“Medical Malpractice” vs. “Ordinary Negligence”

August 23, 2013

Multari v. Yale New Haven Hosp., — A.3d —, 2013 WL 4419113 (Conn.App. 2013)

The plaintiff and her granddaughter were ushered out of the hospital following the granddaughter’s postsurgical “thrashing around the recovery room.” The plaintiff was forced to leave the hospital on her foot while carrying her granddaughter without the benefit of a wheelchair. As a result, she tripped, fell on the ground, and sustained injuries. Her ensuing suit against the hospital was dismissed for failure to attach to her complaint “a certificate of good faith or an opinion letter” from a qualified expert (a “merit certificate”).

On appeal, the plaintiff’s suit was categorized as sounding in ordinary negligence, rather than medical malpractice, which exempted her from the duty to file a merit certificate. The plaintiff’s suit was consequently reinstated.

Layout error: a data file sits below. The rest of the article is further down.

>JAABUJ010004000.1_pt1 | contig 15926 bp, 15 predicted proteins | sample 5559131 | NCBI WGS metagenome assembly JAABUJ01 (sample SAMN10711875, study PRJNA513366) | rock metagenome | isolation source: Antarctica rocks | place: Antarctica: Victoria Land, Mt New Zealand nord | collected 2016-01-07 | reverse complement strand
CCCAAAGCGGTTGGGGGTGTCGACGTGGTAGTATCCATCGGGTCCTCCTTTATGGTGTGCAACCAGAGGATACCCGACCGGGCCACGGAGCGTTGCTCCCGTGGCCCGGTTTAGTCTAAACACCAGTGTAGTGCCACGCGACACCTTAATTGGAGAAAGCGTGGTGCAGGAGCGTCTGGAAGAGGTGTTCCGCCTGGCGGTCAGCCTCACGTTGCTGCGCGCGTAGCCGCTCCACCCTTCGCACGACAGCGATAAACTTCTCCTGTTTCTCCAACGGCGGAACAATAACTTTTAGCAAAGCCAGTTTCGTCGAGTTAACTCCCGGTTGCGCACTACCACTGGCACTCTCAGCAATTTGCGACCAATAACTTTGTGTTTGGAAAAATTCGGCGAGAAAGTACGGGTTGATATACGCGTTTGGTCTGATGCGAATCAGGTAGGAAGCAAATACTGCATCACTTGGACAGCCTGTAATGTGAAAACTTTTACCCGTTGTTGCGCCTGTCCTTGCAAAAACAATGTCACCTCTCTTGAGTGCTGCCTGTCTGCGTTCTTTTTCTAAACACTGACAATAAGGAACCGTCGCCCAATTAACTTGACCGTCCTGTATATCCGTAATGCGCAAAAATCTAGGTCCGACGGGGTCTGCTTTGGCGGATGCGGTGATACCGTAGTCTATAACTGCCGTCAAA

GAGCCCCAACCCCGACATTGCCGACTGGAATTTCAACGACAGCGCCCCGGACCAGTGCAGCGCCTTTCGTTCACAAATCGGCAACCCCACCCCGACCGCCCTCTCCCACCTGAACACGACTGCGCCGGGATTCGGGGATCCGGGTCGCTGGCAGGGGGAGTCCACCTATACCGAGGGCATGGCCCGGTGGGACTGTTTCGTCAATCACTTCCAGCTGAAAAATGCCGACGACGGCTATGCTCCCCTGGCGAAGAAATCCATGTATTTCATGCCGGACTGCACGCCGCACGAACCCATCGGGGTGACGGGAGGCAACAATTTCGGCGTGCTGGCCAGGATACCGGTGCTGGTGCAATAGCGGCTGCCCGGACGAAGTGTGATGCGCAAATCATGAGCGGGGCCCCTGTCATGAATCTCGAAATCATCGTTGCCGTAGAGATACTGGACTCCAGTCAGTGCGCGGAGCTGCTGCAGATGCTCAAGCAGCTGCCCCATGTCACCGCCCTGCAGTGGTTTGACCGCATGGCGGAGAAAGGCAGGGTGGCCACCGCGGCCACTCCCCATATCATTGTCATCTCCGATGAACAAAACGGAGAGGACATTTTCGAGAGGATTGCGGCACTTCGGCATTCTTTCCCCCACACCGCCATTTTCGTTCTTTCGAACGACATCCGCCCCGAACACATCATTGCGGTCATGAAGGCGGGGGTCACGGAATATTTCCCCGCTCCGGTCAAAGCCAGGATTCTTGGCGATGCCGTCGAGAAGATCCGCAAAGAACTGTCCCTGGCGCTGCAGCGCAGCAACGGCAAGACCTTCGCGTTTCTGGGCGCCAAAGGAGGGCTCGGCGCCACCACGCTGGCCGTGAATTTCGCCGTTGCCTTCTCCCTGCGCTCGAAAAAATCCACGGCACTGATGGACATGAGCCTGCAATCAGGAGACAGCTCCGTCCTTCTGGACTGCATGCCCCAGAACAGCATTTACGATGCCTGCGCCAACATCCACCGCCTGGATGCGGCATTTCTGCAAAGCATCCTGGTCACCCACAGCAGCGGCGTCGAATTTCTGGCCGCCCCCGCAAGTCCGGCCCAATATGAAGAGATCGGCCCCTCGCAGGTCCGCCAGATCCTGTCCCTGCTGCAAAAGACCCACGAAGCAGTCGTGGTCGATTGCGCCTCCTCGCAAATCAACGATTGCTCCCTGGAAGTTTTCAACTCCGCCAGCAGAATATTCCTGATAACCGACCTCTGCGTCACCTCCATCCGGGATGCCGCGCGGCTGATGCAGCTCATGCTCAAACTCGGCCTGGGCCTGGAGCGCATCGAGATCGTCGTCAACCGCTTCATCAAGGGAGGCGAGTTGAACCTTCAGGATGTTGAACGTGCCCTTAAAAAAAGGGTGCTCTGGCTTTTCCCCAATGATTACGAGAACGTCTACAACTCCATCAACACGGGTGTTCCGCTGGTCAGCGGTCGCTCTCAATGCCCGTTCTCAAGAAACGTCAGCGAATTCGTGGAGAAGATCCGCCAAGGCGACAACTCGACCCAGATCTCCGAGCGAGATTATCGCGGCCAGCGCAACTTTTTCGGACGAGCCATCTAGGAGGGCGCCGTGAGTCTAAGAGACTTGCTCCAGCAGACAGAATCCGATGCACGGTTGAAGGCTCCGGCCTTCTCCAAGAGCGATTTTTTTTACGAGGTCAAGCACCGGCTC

The appellate court based this decision on the tripartite test announced in Trimel v. Lawrence & Memorial Hospital Rehabilitation Center, 764 A.2d 203 (Conn.App. 2001). Under this test, “the relevant considerations in determining whether a claim sounds in medical malpractice are whether (1) the defendants are sued in their capacities as medical professionals, (2) the alleged negligence is of a specialized medical nature that arises out of the medical professional-patient relationship, and (3) the alleged negligence is substantially related to medical diagnosis or treatment and involved the exercise of medical judgment.”

For further discussion of this issue, click here.